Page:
• 0 avatar
      iNeon

      Let people drive what they will.

    • 0 avatar

      Let people drive what they will.

      Sorry, but no. People are free to buy what they will, but there should be at least a basic knowledge test (with particular focus on inertia, and center-of-gravity) before anyone is allowed to operate an SUV. Or a 400 hp sports car, for that matter.

  • avatar
    FleetofWheel

    Still don’t get the contradiction of wanting to boast about your fertility with ‘Baby on Board’ signs and window stickers of lacrosse, prep schools et all and being slightly embarrassed to be driving a minivan.
     
    Given the high price of premium minivans, how is driving around a spacious, luxurious $40K+ vehicle some kind of compromise?

    • 0 avatar
      Zackman

      You need lots of window glass space to display your family stickers – you know, Dad, Mom, a dozen kids, cats, dogs, birds and everything else some people display on their vans next to the soccer ball and various political campaign declarations. “Baby on board”? You’re 20 years too late for that! But, a sticker that reads: “My scumbag, low-life, derelict, druggie son can beat up your honor student” is always a welcome sight!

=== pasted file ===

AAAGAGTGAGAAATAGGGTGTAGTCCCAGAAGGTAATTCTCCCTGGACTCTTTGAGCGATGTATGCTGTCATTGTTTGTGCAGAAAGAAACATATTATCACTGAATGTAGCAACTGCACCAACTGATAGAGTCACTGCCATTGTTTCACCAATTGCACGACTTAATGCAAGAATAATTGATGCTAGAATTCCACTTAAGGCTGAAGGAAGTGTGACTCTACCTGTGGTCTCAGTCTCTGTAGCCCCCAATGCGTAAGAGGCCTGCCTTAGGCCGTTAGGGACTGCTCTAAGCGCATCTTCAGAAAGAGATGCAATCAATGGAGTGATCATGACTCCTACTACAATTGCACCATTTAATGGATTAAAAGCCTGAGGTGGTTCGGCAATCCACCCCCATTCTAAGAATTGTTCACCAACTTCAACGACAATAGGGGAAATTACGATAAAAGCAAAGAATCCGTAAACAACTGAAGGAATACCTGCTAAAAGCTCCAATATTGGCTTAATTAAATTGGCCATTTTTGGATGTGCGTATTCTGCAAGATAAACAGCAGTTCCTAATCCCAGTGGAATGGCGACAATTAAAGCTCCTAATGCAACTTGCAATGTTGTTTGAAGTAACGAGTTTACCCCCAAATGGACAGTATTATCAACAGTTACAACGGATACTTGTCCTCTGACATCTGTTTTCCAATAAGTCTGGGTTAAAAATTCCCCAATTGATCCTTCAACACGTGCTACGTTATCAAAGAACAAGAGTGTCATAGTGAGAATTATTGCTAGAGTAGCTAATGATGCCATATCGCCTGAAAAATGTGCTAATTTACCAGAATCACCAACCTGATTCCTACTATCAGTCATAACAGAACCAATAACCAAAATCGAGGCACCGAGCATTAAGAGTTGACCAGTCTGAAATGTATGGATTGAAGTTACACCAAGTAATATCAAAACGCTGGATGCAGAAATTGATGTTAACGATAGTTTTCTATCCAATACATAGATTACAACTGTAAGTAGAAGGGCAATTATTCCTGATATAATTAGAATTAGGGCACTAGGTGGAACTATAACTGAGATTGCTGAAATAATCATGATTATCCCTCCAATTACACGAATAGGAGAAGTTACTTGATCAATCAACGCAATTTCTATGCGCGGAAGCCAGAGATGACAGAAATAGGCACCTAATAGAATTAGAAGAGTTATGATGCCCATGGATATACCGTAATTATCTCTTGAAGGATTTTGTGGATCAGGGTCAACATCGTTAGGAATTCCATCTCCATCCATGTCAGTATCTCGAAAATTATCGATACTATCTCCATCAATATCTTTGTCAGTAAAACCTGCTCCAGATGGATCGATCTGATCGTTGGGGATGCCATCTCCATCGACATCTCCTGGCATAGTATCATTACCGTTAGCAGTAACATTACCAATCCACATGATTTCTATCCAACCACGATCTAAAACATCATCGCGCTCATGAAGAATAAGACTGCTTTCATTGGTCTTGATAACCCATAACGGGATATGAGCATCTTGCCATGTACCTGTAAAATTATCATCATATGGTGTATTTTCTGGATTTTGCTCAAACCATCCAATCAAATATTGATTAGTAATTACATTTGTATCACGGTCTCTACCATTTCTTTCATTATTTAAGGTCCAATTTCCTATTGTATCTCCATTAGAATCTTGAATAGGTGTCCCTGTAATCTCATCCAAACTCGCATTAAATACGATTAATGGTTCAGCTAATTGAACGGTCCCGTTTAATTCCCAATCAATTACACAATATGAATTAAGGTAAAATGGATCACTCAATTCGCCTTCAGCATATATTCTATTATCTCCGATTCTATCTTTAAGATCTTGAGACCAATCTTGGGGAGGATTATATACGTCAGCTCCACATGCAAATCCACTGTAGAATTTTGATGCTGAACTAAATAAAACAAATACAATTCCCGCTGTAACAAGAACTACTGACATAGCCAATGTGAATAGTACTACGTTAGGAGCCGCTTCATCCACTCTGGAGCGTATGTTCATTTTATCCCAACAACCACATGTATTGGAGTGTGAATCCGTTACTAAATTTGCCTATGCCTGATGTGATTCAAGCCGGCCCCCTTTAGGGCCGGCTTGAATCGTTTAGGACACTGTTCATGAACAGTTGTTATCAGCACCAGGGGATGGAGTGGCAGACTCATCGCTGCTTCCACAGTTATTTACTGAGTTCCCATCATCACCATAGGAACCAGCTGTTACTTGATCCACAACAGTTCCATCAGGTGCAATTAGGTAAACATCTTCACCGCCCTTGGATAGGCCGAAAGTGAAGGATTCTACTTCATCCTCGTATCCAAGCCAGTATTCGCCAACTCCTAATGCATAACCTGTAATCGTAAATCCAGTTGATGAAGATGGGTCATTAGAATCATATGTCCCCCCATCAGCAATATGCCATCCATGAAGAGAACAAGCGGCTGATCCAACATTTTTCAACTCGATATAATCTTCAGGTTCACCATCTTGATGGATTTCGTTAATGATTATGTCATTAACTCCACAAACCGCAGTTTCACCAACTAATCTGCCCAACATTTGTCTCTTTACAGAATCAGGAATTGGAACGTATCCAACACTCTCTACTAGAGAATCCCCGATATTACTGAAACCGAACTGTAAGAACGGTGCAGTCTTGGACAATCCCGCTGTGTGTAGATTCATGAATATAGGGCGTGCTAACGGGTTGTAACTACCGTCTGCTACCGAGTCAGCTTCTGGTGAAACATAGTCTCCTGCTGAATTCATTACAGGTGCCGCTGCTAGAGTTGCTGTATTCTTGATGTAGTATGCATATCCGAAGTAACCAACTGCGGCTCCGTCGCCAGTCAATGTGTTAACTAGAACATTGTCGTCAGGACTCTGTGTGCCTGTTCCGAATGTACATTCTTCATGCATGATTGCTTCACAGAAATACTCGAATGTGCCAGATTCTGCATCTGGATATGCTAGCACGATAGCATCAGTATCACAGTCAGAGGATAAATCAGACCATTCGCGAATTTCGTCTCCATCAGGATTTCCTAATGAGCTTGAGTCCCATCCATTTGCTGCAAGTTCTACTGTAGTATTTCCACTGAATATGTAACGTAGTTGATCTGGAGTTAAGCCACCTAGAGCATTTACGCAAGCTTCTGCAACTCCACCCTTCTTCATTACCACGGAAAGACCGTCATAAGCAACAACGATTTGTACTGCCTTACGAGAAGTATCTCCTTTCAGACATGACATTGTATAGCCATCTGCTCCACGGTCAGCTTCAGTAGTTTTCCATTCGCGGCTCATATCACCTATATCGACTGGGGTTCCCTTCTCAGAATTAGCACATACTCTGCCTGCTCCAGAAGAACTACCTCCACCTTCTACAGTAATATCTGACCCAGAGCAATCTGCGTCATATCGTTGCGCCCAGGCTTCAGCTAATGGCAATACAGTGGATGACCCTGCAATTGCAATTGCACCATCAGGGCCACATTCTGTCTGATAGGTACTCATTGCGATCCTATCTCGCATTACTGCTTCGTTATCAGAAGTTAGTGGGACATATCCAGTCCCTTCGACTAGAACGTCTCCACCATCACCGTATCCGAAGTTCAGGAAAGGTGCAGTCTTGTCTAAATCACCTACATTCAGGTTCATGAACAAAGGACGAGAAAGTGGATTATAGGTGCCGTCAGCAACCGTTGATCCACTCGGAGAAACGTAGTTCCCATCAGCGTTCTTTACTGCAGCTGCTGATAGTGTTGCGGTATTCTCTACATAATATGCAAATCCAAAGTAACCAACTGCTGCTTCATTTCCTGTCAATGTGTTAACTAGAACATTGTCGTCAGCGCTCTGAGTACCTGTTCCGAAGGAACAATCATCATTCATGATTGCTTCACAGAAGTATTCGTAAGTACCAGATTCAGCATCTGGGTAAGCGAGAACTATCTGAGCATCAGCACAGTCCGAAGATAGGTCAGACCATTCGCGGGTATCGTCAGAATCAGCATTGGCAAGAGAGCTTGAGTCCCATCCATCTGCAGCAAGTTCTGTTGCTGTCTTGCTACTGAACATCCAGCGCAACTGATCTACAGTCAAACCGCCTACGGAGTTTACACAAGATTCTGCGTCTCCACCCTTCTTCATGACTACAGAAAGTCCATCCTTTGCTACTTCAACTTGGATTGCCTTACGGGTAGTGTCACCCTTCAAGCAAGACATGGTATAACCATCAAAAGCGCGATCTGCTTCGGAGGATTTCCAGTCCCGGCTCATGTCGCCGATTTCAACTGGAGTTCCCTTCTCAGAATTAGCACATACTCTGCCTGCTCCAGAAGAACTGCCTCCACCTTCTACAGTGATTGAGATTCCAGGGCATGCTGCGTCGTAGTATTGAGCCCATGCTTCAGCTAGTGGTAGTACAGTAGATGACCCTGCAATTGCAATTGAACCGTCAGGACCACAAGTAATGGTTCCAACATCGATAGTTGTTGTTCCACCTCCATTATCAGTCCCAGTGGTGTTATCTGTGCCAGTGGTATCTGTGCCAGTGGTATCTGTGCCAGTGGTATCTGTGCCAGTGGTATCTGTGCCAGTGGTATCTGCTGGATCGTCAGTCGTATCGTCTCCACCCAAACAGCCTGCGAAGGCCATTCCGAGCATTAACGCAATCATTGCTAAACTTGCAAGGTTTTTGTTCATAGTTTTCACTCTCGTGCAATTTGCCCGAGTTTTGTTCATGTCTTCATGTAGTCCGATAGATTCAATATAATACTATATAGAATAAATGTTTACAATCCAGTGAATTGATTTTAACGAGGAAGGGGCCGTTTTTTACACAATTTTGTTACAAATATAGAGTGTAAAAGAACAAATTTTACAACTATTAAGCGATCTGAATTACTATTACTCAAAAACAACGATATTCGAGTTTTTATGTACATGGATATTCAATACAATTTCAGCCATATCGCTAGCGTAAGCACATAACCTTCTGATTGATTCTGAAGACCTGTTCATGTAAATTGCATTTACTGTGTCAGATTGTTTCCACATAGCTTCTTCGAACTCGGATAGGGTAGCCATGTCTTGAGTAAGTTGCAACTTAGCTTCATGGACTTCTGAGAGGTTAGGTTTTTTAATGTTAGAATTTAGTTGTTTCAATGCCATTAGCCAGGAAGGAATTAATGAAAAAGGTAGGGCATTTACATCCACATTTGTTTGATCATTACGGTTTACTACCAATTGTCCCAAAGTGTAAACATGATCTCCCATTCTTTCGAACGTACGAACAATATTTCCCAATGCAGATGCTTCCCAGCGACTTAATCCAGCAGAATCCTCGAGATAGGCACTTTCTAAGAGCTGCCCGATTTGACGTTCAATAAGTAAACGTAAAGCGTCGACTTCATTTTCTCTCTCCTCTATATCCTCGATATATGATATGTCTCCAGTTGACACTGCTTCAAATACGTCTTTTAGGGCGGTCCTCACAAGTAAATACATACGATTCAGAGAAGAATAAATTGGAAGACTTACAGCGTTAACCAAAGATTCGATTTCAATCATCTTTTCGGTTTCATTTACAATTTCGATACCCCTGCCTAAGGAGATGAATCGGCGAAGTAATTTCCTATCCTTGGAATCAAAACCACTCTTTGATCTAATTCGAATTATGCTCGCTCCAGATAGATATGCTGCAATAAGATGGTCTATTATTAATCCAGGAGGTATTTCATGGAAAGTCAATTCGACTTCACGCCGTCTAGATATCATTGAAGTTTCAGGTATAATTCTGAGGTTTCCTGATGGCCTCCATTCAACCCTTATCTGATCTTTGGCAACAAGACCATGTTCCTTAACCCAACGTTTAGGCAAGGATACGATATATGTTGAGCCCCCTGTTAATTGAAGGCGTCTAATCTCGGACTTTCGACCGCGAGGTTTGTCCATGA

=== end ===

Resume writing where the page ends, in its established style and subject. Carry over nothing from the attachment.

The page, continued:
• avatar
    Jimal

    Lets forget for a moment that the Transit Connect is far hipper than anything Honda, Toyota or Dodge are offering. If they could ever offer a consumer version of that…

    • 0 avatar
      PeregrineFalcon

      Ford has the Transit Connect with a rear bench, but that requires the XLT Wagon trim; and at that price you’re pretty much on-par with a V6 Sienna 7-seater.

      Not much of a bargain there.

    • 0 avatar
      ash78

      Plus, last time I checked the passenger Connect is only available with an anemic NA 4-banger and the price is pushing $30k. Unfortunately, not a great value for the non-commercial customer.
       
      Stick an Ecoboost in there and price it competitively, though…

  • avatar
    MRL325i

    No factory roof rack/rails on these things.  Way to remove utility, Honda.

  • avatar
    findude

    Never mind the ad, just look at that Odyssey. I have a 2002 Odyssey, bought new, which is probably the best car I’ve ever owned. It is certainly not the one I loved the most (it’s near the bottom of that list), but I begrudge it a healthy respect for being very good at what it does.